How does this statement help the reader to understand Higgins better? In Act V, Higgins states, "The great secret, Eliza, is not having bad manners or good manners or any other particular sort of manners, but having the same manner for all human souls-"

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Henry Higgins is a man who is blunt in his opinions, who mistreats his furniture, who uses foul language in polite company, and who speaks harshly, at times, to his student Liza Doolittle.

He attempts to justify his behavior by saying:

The great secret...is not having bad manners or good...

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Henry Higgins is a man who is blunt in his opinions, who mistreats his furniture, who uses foul language in polite company, and who speaks harshly, at times, to his student Liza Doolittle.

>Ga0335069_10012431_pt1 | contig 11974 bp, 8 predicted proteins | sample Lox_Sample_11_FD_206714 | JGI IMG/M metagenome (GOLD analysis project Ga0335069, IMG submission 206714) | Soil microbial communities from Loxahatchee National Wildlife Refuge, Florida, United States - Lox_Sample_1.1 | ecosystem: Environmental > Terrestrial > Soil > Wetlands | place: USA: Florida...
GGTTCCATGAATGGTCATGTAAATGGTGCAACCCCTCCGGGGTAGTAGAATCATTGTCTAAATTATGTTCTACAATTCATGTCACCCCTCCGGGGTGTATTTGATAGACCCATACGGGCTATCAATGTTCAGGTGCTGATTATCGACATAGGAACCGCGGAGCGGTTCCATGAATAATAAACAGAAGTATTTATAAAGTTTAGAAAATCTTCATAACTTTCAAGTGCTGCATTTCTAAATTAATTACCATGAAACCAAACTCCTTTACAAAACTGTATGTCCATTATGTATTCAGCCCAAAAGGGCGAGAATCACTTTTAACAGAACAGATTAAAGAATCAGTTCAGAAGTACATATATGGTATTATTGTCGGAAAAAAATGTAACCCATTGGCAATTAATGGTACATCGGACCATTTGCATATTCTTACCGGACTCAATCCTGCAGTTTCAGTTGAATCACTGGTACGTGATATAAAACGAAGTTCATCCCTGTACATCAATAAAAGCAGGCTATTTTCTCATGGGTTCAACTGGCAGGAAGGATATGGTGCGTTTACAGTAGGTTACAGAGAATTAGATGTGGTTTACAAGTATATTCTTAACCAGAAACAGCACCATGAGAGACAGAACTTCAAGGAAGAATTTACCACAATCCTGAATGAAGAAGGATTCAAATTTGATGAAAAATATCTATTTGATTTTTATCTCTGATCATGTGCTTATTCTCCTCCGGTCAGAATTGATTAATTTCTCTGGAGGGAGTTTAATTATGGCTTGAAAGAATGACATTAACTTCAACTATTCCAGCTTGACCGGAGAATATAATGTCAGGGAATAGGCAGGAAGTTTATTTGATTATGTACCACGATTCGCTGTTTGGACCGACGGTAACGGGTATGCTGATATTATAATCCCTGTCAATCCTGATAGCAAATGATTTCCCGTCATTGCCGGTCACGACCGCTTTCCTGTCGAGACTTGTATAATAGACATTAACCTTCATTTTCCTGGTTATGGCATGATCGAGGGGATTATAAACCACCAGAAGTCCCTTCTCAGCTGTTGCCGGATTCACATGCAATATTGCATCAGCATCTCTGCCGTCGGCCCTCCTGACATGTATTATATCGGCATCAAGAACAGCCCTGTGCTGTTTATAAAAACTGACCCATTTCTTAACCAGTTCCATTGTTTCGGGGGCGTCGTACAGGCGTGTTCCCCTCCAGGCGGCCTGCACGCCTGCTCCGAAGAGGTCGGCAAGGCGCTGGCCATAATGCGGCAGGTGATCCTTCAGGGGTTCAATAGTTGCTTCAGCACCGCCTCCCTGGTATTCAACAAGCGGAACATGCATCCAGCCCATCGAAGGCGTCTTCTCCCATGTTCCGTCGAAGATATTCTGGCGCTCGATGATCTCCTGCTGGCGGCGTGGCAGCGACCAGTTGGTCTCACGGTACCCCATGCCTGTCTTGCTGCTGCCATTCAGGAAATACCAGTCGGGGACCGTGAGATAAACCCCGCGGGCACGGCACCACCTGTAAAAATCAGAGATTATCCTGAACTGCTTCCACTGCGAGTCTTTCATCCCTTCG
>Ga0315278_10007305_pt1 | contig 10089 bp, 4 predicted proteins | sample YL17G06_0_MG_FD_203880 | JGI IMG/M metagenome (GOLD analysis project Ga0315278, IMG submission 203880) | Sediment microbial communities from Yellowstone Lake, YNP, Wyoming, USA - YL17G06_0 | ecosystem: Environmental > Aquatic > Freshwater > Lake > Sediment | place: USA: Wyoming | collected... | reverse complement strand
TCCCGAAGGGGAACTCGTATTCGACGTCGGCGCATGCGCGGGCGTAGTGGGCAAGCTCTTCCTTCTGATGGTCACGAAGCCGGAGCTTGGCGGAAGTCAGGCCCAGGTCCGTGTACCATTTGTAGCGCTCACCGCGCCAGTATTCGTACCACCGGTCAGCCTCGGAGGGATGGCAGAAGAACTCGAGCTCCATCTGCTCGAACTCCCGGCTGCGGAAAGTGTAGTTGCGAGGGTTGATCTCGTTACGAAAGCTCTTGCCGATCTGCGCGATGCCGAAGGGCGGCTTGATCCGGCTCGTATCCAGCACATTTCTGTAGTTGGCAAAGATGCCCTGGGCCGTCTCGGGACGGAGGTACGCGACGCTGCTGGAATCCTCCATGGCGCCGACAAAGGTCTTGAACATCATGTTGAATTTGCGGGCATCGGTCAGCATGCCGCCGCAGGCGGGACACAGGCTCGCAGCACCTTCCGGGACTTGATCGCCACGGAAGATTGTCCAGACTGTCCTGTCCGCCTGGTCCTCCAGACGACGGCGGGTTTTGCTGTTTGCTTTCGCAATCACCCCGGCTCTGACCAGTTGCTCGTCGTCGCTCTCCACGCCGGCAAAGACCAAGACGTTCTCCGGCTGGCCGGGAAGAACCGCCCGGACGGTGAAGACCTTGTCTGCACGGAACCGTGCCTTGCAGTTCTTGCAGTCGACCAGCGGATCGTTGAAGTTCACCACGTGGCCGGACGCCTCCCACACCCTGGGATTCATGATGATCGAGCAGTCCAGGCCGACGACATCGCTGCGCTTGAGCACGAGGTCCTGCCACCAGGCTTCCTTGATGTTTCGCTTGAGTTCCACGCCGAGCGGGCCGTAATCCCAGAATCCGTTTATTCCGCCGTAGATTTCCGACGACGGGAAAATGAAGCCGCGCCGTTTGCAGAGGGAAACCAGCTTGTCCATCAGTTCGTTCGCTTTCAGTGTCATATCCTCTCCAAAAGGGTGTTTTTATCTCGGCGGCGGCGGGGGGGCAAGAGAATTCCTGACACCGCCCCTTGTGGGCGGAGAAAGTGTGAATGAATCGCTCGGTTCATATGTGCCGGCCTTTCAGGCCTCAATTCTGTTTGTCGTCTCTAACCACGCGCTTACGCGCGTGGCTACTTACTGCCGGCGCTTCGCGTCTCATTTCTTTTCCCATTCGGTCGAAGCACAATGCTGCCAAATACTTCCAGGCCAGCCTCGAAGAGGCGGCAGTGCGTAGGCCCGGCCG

He attempts to justify his behavior by saying:

The great secret...is not having bad manners or good manners or any other particular sort of manners, but having the same manner for all human souls.

In other words, if you act with equal insensitivity to all kinds of people, you cannot be accused of favoritism or prejudice.

There is a certain logic to this.  On the other hand, perhaps this statement shows that Higgins is merely self-centered and doesn't care about anyone but himself. 

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